Saturday, April 9, 2011

Can You Relate?

HARBESON: Relatively speaking

> SOUTHERN INDIANA — Clark County Commissioners are sure in a mess, relatively speaking anyway. People are concerned about a conflict of interest because they hired the son of one of the commissioners to work for the county highway department.

The hiring came under scrutiny when other employees with more years of seniority were laid off and Commissioner Ed Meyer’s son was not.

Whether or not the commissioner’s son should remain in the position over the other employees is not the issue. The issue here is whether politicians should ever be involved in hiring relatives.

Government officials have consistently demonstrated a serious inability to see ethical issues obvious to those of us standing outside the coercive institution. At minimum, a politician should have enough sense to excuse himself from making any decision concerning a relative. Yet, we rarely see this.

Of course, hiring relatives also happens in the private realm. Large and/or publicly-held businesses try hard to avoid these situations and often have specific policies in place to protect against possible conflicts of interest, but close relatives often work together in small businesses.

So, there’s nothing inherently wrong with hiring relatives.

If a private company chooses to hire relatives, it’s a risk they take, like any other risk. If at some point, emotions get in the way of good business decisions, then the company faces the consequences. Those uninvolved need not concern themselves at all.

In addition, hiring relatives in the private market can be a positive move. Many companies gain goodwill when they promote their business as family-owned and family-operated, which obviously means relatives are working together.

New generations try to maintain the trust earned by the hard work of previous generations. These businesses will point out how long the business has been in the family, assuring customers that the basic values which made the company successful remain the same.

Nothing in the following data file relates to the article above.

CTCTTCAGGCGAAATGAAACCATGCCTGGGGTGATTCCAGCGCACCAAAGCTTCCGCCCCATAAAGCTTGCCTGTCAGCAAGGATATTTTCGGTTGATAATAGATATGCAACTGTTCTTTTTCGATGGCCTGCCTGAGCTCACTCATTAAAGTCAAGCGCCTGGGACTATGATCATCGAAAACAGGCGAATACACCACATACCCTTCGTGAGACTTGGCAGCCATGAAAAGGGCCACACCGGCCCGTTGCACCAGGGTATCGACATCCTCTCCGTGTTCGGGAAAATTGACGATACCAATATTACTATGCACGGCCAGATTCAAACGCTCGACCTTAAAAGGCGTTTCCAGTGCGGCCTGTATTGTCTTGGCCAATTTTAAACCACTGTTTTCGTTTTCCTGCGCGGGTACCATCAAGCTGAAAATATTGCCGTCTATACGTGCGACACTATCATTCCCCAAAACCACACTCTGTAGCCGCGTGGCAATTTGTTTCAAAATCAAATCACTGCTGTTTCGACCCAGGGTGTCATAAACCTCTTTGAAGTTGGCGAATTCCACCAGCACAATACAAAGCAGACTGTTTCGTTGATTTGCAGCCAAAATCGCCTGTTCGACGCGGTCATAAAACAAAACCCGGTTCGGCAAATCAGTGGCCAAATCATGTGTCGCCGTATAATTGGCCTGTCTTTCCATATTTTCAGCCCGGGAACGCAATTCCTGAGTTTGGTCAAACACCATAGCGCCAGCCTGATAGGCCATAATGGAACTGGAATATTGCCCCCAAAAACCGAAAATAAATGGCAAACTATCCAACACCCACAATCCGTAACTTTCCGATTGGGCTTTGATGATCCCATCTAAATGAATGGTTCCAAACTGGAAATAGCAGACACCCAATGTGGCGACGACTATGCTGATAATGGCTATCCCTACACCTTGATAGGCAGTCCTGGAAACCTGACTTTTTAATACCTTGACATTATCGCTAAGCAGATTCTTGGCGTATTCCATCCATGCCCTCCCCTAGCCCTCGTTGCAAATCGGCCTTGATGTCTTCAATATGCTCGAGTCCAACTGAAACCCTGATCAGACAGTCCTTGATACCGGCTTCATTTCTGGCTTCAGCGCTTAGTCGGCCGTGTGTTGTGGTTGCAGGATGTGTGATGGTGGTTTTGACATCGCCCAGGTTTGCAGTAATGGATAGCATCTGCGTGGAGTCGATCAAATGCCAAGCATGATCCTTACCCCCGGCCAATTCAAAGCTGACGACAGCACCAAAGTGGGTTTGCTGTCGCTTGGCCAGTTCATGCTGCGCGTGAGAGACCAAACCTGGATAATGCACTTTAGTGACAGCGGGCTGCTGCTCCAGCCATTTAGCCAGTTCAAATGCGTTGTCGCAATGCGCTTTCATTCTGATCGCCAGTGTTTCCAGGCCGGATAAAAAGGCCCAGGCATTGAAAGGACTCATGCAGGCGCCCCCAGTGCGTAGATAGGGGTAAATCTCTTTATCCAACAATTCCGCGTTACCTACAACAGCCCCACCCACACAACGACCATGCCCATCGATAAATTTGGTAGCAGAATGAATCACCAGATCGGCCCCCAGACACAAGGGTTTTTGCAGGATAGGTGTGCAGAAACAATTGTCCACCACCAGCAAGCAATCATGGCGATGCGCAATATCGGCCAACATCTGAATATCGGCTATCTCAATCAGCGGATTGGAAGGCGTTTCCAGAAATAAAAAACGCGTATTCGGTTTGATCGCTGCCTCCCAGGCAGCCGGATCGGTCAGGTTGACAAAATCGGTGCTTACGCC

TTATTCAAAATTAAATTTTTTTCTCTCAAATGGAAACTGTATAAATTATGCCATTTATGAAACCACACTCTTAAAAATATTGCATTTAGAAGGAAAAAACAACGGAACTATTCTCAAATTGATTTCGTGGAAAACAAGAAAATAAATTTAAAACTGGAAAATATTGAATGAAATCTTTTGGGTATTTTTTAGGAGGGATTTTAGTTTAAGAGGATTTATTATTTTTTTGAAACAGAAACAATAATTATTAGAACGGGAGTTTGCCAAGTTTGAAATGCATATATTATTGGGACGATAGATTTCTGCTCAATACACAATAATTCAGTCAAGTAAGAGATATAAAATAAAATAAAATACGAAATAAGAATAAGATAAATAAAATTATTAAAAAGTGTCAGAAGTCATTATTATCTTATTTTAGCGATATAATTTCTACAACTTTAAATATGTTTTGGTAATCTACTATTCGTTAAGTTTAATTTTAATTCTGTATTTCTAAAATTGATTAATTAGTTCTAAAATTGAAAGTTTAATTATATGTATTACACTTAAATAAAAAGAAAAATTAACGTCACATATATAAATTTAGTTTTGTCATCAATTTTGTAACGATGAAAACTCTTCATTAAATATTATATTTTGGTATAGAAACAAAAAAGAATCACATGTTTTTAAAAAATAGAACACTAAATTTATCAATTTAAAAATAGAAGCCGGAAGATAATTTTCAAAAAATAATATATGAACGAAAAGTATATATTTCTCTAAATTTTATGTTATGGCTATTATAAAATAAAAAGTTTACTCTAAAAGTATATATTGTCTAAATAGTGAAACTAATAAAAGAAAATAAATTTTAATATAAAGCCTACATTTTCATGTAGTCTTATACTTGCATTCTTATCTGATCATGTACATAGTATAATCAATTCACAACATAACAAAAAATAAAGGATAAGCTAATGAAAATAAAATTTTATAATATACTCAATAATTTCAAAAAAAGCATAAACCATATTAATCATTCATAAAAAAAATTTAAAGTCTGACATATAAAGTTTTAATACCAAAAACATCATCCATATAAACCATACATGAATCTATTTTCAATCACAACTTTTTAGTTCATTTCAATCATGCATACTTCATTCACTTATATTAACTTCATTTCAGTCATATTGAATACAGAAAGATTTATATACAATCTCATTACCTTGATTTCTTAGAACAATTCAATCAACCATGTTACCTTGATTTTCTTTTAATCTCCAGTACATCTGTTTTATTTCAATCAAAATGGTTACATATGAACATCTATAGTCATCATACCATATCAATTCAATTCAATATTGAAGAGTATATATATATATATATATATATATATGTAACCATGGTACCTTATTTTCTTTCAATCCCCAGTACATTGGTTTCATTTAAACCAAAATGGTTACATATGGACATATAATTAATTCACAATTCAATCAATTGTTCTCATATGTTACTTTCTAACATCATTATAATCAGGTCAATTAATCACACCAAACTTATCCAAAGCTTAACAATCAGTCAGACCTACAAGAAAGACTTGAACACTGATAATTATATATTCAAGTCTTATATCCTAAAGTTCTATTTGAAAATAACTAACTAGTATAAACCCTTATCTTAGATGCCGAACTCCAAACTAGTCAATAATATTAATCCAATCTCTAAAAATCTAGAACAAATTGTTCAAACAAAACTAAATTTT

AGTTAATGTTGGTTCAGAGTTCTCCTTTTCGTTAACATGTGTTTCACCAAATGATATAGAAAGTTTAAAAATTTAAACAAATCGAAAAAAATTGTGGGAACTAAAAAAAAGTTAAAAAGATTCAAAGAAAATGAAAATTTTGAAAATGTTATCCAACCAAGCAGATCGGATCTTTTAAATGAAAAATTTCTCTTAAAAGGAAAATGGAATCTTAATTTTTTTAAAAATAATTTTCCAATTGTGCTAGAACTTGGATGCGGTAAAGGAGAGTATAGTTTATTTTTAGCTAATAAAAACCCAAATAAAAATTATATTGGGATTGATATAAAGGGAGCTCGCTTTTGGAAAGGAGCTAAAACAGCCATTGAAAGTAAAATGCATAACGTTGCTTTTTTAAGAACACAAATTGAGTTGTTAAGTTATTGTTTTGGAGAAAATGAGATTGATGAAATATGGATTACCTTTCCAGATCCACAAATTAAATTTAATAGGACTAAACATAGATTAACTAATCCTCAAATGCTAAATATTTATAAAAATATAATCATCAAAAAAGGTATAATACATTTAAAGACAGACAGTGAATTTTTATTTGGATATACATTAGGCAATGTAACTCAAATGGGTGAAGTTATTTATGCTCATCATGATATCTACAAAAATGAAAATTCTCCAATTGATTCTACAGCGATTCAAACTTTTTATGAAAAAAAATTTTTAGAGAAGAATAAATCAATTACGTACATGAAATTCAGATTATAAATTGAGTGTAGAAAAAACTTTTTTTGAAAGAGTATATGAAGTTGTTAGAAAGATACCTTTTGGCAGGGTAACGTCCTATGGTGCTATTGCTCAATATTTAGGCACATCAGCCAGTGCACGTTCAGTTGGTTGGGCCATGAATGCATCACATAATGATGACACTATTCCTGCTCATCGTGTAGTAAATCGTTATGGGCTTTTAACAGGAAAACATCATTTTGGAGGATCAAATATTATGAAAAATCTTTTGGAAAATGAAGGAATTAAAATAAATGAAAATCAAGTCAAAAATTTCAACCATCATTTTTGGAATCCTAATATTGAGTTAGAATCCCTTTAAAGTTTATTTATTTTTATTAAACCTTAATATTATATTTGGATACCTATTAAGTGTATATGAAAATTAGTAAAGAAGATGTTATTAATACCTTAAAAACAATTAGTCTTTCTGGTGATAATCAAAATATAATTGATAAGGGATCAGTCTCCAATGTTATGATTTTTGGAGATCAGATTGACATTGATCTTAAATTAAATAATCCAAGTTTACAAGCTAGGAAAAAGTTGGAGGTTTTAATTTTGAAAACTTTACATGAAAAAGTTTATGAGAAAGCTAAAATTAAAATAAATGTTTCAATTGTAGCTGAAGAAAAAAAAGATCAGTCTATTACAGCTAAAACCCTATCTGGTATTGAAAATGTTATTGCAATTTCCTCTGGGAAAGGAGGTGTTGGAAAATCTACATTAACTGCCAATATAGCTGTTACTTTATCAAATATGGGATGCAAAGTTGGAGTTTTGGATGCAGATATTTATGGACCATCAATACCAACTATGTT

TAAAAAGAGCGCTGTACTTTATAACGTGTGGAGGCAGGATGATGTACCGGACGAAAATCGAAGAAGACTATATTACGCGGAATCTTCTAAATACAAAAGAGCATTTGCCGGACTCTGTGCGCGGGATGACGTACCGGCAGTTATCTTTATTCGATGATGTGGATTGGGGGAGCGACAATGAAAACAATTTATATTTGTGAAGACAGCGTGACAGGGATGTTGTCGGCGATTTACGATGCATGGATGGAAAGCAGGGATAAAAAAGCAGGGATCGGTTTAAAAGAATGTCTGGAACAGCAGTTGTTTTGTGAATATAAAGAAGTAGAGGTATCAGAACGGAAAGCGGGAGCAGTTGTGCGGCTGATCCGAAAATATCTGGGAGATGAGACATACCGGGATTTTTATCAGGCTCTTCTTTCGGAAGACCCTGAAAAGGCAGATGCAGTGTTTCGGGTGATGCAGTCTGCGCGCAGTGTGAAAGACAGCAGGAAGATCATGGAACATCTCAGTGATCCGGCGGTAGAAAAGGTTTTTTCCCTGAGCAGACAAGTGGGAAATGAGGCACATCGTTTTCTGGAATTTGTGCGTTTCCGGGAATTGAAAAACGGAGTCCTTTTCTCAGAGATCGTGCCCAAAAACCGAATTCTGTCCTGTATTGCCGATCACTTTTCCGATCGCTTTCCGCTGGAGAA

If people outside the family choose to work for such businesses, they voluntarily accept any consequences that may arise when relatives work together. Employees and customers are free to leave if they see issues or have concerns. So hiring relatives is simply not a problem in the private market. But things change when we move to a coercive, monopolistic system.

When controversial actions occur inside government, we are often treated to ridiculous excuses when those involved are questioned. In defense of this specific situation in Clark County, several government officials said that hiring relatives is extremely common throughout Clark County government. As a matter of fact, we’ve been told that “tons” of relatives are employed in county government departments.

This particular excuse is known as the “everybody does it, so it must be OK” defense. Most of us learned by kindergarten that just saying “everybody does it” isn’t an acceptable reason for explaining an action. But to politicians, the “everybody does it” defense is supposed to be considered a valid reason and should completely shut down any further discussion of the issue.

What’s interesting about such excuses is that when governments admit such truths they are always used as a means to continue doing what’s always been done. These truths are never used to open serious discussion as to the wisdom of continuing the current mode of operation.

Unlike private family businesses, governments just don’t go away due to bad management practices. As a matter of fact, bad management is often a good way for governments to grow.

If, after hiring Aunt Lulu, politicians learn that she just can’t quite handle the job, well then they can just hire Cousin Willy, too. After all, they’re spending other people’s money.

Sellersburg resident Debbie Harbeson has “tons” of relatives, but she’s pretty sure there’s not a Lulu in the bunch.

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